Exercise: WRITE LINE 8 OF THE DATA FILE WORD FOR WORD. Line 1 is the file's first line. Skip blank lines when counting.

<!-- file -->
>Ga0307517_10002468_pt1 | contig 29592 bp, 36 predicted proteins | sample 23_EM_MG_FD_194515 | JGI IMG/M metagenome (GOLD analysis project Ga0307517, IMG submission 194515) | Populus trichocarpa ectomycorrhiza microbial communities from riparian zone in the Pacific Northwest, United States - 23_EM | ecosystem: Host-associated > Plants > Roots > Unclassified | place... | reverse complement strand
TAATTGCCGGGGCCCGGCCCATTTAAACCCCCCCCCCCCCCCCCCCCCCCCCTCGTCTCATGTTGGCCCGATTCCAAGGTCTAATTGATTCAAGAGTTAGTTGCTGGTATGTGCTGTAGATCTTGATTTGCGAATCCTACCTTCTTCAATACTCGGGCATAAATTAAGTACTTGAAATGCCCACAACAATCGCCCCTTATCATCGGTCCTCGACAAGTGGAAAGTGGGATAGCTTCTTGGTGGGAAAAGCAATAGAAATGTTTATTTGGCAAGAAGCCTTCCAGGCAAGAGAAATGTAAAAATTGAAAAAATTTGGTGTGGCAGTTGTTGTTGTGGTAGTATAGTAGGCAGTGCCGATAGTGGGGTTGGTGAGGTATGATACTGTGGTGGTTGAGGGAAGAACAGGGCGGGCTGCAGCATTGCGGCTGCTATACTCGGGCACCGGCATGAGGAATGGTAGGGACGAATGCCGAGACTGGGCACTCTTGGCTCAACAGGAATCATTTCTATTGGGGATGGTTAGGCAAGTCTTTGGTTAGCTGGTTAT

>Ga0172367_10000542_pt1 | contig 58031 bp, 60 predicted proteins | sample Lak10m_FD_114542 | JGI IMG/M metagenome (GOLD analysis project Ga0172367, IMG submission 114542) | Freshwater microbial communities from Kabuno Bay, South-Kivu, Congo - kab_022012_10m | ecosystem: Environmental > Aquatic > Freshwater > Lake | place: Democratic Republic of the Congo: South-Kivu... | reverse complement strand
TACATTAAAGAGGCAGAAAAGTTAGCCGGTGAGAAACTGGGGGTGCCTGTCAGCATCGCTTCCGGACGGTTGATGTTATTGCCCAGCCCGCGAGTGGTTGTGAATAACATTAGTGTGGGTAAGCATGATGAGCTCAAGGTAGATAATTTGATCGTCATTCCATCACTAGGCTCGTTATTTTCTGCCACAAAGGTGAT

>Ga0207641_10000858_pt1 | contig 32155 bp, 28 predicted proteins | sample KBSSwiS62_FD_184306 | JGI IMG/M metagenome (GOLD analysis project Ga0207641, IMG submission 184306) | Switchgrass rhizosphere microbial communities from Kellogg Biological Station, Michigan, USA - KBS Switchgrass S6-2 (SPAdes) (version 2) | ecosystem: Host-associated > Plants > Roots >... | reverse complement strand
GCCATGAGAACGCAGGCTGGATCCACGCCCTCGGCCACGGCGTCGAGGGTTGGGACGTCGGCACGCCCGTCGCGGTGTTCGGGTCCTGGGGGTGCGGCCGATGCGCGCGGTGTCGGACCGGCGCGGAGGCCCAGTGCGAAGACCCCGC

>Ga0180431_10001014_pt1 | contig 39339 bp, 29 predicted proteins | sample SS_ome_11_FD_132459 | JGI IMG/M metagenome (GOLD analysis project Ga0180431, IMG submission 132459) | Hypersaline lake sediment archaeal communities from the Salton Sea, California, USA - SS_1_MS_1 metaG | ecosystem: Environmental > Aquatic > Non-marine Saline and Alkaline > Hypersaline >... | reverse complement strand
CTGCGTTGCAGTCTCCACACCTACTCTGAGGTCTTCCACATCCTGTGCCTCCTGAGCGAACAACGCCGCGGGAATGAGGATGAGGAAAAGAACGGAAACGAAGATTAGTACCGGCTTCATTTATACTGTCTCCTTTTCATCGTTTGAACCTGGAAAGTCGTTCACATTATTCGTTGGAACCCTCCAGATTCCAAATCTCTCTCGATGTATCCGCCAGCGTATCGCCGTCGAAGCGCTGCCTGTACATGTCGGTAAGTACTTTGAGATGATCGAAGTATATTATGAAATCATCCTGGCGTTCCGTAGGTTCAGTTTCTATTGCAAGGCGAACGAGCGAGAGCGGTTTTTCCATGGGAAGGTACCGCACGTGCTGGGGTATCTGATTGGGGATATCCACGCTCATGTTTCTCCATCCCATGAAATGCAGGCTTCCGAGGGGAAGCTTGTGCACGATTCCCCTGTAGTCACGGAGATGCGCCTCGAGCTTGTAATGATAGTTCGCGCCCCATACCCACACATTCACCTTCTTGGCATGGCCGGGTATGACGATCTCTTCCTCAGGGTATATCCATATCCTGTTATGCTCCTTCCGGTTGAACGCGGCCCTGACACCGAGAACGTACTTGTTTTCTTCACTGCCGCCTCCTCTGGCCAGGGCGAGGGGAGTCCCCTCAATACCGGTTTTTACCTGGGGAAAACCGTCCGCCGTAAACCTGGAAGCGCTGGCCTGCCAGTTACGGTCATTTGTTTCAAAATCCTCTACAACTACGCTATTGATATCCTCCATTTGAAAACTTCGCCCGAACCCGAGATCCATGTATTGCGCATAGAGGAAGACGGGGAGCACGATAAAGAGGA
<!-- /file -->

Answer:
CTGCGTTGCAGTCTCCACACCTACTCTGAGGTCTTCCACATCCTGTGCCTCCTGAGCGAACAACGCCGCGGGAATGAGGATGAGGAAAAGAACGGAAACGAAGATTAGTACCGGCTTCATTTATACTGTCTCCTTTTCATCGTTTGAACCTGGAAAGTCGTTCACATTATTCGTTGGAACCCTCCAGATTCCAAATCTCTCTCGATGTATCCGCCAGCGTATCGCCGTCGAAGCGCTGCCTGTACATGTCGGTAAGTACTTTGAGATGATCGAAGTATATTATGAAATCATCCTGGCGTTCCGTAGGTTCAGTTTCTATTGCAAGGCGAACGAGCGAGAGCGGTTTTTCCATGGGAAGGTACCGCACGTGCTGGGGTATCTGATTGGGGATATCCACGCTCATGTTTCTCCATCCCATGAAATGCAGGCTTCCGAGGGGAAGCTTGTGCACGATTCCCCTGTAGTCACGGAGATGCGCCTCGAGCTTGTAATGATAGTTCGCGCCCCATACCCACACATTCACCTTCTTGGCATGGCCGGGTATGACGATCTCTTCCTCAGGGTATATCCATATCCTGTTATGCTCCTTCCGGTTGAACGCGGCCCTGACACCGAGAACGTACTTGTTTTCTTCACTGCCGCCTCCTCTGGCCAGGGCGAGGGGAGTCCCCTCAATACCGGTTTTTACCTGGGGAAAACCGTCCGCCGTAAACCTGGAAGCGCTGGCCTGCCAGTTACGGTCATTTGTTTCAAAATCCTCTACAACTACGCTATTGATATCCTCCATTTGAAAACTTCGCCCGAACCCGAGATCCATGTATTGCGCATAGAGGAAGACGGGGAGCACGATAAAGAGGA